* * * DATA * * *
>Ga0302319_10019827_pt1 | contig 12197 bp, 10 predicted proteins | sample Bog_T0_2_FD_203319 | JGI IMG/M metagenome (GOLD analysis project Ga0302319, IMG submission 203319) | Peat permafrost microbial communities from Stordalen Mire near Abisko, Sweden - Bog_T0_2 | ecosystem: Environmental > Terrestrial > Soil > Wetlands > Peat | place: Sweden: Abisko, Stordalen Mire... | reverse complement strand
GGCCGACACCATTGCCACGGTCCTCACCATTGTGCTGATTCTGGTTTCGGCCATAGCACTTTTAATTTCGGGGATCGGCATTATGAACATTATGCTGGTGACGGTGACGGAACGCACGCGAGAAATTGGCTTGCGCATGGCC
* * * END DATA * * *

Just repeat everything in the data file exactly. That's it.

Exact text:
>Ga0302319_10019827_pt1 | contig 12197 bp, 10 predicted proteins | sample Bog_T0_2_FD_203319 | JGI IMG/M metagenome (GOLD analysis project Ga0302319, IMG submission 203319) | Peat permafrost microbial communities from Stordalen Mire near Abisko, Sweden - Bog_T0_2 | ecosystem: Environmental > Terrestrial > Soil > Wetlands > Peat | place: Sweden: Abisko, Stordalen Mire... | reverse complement strand
GGCCGACACCATTGCCACGGTCCTCACCATTGTGCTGATTCTGGTTTCGGCCATAGCACTTTTAATTTCGGGGATCGGCATTATGAACATTATGCTGGTGACGGTGACGGAACGCACGCGAGAAATTGGCTTGCGCATGGCC